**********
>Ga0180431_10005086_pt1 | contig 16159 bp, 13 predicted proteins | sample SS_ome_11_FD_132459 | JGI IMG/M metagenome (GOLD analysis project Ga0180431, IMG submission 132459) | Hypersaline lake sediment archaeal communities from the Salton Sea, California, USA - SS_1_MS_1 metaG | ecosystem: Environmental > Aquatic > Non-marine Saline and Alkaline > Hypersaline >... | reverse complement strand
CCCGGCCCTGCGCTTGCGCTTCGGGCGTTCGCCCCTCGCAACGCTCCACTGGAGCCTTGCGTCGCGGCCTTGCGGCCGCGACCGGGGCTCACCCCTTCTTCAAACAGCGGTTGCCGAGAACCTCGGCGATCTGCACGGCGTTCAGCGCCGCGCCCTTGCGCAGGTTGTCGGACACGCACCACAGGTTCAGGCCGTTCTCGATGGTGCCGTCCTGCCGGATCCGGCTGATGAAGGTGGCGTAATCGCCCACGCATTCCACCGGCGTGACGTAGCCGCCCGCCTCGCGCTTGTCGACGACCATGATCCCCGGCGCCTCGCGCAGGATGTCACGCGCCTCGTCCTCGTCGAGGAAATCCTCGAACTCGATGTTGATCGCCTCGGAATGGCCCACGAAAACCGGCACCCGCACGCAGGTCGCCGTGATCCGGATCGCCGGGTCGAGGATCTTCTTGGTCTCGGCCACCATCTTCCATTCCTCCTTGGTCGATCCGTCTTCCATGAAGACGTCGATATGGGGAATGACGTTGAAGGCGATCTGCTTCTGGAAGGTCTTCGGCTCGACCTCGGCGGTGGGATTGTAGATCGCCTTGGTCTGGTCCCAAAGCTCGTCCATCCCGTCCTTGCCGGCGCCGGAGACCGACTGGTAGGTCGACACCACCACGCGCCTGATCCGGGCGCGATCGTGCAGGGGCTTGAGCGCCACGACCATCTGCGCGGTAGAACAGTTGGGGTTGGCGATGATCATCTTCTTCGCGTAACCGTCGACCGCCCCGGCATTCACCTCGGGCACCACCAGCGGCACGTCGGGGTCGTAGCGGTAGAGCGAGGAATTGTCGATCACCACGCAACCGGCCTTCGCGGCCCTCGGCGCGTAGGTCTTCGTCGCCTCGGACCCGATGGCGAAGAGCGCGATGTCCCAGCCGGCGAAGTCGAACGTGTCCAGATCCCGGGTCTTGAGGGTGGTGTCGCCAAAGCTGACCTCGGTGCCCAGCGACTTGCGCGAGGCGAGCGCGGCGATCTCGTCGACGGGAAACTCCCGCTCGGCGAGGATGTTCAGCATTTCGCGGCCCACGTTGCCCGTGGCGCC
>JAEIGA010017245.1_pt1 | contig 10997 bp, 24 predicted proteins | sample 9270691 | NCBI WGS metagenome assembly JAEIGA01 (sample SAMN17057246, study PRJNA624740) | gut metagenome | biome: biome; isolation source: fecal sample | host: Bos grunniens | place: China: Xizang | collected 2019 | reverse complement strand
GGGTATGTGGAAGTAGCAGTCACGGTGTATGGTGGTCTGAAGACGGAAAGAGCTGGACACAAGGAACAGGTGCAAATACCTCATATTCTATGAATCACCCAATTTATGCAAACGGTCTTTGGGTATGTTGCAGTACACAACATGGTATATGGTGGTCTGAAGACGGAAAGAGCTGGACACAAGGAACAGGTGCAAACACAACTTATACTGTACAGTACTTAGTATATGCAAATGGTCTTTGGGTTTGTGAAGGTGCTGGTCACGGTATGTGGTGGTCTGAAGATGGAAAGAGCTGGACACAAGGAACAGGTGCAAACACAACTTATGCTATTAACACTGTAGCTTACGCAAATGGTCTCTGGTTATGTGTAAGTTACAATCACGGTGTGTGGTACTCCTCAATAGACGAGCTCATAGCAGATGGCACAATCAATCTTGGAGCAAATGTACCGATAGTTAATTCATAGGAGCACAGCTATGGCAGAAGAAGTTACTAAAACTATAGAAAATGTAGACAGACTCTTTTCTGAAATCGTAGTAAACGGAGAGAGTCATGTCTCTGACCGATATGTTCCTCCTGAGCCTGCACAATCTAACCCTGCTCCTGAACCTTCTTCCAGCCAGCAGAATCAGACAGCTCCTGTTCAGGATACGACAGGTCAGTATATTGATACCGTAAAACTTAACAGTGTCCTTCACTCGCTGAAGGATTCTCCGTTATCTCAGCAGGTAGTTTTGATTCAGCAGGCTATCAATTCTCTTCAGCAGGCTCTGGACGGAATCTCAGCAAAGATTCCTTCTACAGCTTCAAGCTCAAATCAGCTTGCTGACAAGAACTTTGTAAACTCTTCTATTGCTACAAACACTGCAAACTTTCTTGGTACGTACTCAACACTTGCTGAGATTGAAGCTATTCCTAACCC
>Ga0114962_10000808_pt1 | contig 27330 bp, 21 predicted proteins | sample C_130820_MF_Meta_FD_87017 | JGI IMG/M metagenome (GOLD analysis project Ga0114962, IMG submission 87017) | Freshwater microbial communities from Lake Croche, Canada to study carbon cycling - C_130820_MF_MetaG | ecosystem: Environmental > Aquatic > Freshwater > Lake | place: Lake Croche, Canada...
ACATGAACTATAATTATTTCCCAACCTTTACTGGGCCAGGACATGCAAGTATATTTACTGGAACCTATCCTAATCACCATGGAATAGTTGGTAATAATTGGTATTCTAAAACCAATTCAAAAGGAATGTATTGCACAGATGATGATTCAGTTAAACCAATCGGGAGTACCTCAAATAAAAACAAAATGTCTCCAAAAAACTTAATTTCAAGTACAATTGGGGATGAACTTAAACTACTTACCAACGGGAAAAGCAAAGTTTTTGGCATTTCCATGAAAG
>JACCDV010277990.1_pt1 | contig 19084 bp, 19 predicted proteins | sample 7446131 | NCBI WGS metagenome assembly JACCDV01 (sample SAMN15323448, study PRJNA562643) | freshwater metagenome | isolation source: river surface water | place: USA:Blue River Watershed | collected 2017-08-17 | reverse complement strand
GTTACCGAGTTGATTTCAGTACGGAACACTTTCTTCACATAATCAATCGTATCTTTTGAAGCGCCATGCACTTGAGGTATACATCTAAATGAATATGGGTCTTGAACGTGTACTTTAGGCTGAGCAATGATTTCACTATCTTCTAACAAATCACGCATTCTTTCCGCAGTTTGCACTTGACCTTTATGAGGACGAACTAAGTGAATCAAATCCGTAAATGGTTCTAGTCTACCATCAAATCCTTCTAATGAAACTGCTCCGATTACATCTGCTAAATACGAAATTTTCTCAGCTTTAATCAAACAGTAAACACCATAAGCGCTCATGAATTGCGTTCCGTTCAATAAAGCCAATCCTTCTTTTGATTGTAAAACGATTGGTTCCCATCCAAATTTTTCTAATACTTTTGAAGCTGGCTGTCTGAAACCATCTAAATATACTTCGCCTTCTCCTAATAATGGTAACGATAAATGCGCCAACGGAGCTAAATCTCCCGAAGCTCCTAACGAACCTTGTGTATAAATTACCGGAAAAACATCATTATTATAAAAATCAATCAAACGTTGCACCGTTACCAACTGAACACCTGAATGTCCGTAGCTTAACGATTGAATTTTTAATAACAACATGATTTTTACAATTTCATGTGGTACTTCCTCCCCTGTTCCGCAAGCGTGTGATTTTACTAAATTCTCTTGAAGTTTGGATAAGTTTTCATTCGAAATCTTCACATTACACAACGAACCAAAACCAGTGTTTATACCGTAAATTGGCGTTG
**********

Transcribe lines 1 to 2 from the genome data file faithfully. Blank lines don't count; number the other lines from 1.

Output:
>Ga0180431_10005086_pt1 | contig 16159 bp, 13 predicted proteins | sample SS_ome_11_FD_132459 | JGI IMG/M metagenome (GOLD analysis project Ga0180431, IMG submission 132459) | Hypersaline lake sediment archaeal communities from the Salton Sea, California, USA - SS_1_MS_1 metaG | ecosystem: Environmental > Aquatic > Non-marine Saline and Alkaline > Hypersaline >... | reverse complement strand
CCCGGCCCTGCGCTTGCGCTTCGGGCGTTCGCCCCTCGCAACGCTCCACTGGAGCCTTGCGTCGCGGCCTTGCGGCCGCGACCGGGGCTCACCCCTTCTTCAAACAGCGGTTGCCGAGAACCTCGGCGATCTGCACGGCGTTCAGCGCCGCGCCCTTGCGCAGGTTGTCGGACACGCACCACAGGTTCAGGCCGTTCTCGATGGTGCCGTCCTGCCGGATCCGGCTGATGAAGGTGGCGTAATCGCCCACGCATTCCACCGGCGTGACGTAGCCGCCCGCCTCGCGCTTGTCGACGACCATGATCCCCGGCGCCTCGCGCAGGATGTCACGCGCCTCGTCCTCGTCGAGGAAATCCTCGAACTCGATGTTGATCGCCTCGGAATGGCCCACGAAAACCGGCACCCGCACGCAGGTCGCCGTGATCCGGATCGCCGGGTCGAGGATCTTCTTGGTCTCGGCCACCATCTTCCATTCCTCCTTGGTCGATCCGTCTTCCATGAAGACGTCGATATGGGGAATGACGTTGAAGGCGATCTGCTTCTGGAAGGTCTTCGGCTCGACCTCGGCGGTGGGATTGTAGATCGCCTTGGTCTGGTCCCAAAGCTCGTCCATCCCGTCCTTGCCGGCGCCGGAGACCGACTGGTAGGTCGACACCACCACGCGCCTGATCCGGGCGCGATCGTGCAGGGGCTTGAGCGCCACGACCATCTGCGCGGTAGAACAGTTGGGGTTGGCGATGATCATCTTCTTCGCGTAACCGTCGACCGCCCCGGCATTCACCTCGGGCACCACCAGCGGCACGTCGGGGTCGTAGCGGTAGAGCGAGGAATTGTCGATCACCACGCAACCGGCCTTCGCGGCCCTCGGCGCGTAGGTCTTCGTCGCCTCGGACCCGATGGCGAAGAGCGCGATGTCCCAGCCGGCGAAGTCGAACGTGTCCAGATCCCGGGTCTTGAGGGTGGTGTCGCCAAAGCTGACCTCGGTGCCCAGCGACTTGCGCGAGGCGAGCGCGGCGATCTCGTCGACGGGAAACTCCCGCTCGGCGAGGATGTTCAGCATTTCGCGGCCCACGTTGCCCGTGGCGCC